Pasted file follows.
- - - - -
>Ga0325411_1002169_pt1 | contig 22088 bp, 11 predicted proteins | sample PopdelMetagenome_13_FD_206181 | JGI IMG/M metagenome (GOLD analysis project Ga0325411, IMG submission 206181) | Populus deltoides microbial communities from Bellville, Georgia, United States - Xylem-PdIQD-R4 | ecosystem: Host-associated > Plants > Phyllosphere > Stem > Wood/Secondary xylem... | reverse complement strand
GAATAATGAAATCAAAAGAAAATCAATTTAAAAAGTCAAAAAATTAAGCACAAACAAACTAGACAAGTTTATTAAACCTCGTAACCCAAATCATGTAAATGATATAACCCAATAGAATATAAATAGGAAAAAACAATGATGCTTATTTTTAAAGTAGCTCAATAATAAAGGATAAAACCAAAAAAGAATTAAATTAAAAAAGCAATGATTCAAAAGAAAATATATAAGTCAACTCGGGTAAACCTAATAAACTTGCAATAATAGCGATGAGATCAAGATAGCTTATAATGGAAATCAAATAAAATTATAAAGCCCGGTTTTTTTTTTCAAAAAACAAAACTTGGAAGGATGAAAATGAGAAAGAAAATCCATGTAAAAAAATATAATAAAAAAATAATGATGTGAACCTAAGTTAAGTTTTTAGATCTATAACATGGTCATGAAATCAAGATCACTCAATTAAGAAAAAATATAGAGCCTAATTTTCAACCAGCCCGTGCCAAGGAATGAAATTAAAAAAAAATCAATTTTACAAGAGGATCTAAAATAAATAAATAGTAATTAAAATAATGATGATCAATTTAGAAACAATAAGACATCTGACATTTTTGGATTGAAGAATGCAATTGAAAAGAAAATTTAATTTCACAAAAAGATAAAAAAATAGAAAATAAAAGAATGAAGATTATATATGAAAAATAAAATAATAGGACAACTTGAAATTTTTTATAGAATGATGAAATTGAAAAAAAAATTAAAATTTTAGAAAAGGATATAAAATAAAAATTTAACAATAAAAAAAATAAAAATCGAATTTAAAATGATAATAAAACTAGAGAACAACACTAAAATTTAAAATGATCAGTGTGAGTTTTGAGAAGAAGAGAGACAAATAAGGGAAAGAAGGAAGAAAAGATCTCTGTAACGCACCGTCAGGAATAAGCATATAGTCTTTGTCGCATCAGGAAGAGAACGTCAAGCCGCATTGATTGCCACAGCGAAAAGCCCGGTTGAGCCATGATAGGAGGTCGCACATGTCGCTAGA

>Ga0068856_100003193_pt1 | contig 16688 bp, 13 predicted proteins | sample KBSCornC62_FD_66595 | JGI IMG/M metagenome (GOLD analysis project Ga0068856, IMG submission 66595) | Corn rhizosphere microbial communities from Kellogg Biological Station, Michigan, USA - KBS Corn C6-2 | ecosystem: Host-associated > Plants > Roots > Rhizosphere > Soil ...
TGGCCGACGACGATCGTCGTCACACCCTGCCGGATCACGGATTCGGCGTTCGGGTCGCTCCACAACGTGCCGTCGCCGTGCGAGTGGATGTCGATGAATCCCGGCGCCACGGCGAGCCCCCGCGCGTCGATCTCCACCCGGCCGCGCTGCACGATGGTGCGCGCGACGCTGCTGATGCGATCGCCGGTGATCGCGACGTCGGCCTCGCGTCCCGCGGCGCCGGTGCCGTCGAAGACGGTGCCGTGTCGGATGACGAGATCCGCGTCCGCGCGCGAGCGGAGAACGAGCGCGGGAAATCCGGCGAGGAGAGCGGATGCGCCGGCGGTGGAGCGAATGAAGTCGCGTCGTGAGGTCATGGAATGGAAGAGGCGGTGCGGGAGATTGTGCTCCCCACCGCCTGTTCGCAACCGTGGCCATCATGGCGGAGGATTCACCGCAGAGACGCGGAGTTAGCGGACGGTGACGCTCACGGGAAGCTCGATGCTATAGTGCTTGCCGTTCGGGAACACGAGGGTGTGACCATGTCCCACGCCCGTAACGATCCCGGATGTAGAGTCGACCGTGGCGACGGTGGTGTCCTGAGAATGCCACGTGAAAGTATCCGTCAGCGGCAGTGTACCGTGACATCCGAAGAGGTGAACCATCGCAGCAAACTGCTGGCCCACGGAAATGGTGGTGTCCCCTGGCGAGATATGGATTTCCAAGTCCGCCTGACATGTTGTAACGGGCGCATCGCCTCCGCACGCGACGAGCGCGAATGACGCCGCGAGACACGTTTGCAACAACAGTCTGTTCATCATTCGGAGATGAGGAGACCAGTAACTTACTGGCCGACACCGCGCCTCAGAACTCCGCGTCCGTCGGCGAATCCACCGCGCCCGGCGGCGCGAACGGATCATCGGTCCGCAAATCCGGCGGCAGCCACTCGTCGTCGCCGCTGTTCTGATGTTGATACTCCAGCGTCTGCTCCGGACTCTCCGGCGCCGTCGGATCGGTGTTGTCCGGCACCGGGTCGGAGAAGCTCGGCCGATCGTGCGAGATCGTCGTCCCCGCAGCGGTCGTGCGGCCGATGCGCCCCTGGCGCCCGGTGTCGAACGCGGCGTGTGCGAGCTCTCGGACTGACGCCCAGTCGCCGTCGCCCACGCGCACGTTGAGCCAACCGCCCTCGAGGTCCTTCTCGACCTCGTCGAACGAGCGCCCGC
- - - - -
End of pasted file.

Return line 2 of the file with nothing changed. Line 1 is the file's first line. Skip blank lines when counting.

GAATAATGAAATCAAAAGAAAATCAATTTAAAAAGTCAAAAAATTAAGCACAAACAAACTAGACAAGTTTATTAAACCTCGTAACCCAAATCATGTAAATGATATAACCCAATAGAATATAAATAGGAAAAAACAATGATGCTTATTTTTAAAGTAGCTCAATAATAAAGGATAAAACCAAAAAAGAATTAAATTAAAAAAGCAATGATTCAAAAGAAAATATATAAGTCAACTCGGGTAAACCTAATAAACTTGCAATAATAGCGATGAGATCAAGATAGCTTATAATGGAAATCAAATAAAATTATAAAGCCCGGTTTTTTTTTTCAAAAAACAAAACTTGGAAGGATGAAAATGAGAAAGAAAATCCATGTAAAAAAATATAATAAAAAAATAATGATGTGAACCTAAGTTAAGTTTTTAGATCTATAACATGGTCATGAAATCAAGATCACTCAATTAAGAAAAAATATAGAGCCTAATTTTCAACCAGCCCGTGCCAAGGAATGAAATTAAAAAAAAATCAATTTTACAAGAGGATCTAAAATAAATAAATAGTAATTAAAATAATGATGATCAATTTAGAAACAATAAGACATCTGACATTTTTGGATTGAAGAATGCAATTGAAAAGAAAATTTAATTTCACAAAAAGATAAAAAAATAGAAAATAAAAGAATGAAGATTATATATGAAAAATAAAATAATAGGACAACTTGAAATTTTTTATAGAATGATGAAATTGAAAAAAAAATTAAAATTTTAGAAAAGGATATAAAATAAAAATTTAACAATAAAAAAAATAAAAATCGAATTTAAAATGATAATAAAACTAGAGAACAACACTAAAATTTAAAATGATCAGTGTGAGTTTTGAGAAGAAGAGAGACAAATAAGGGAAAGAAGGAAGAAAAGATCTCTGTAACGCACCGTCAGGAATAAGCATATAGTCTTTGTCGCATCAGGAAGAGAACGTCAAGCCGCATTGATTGCCACAGCGAAAAGCCCGGTTGAGCCATGATAGGAGGTCGCACATGTCGCTAGA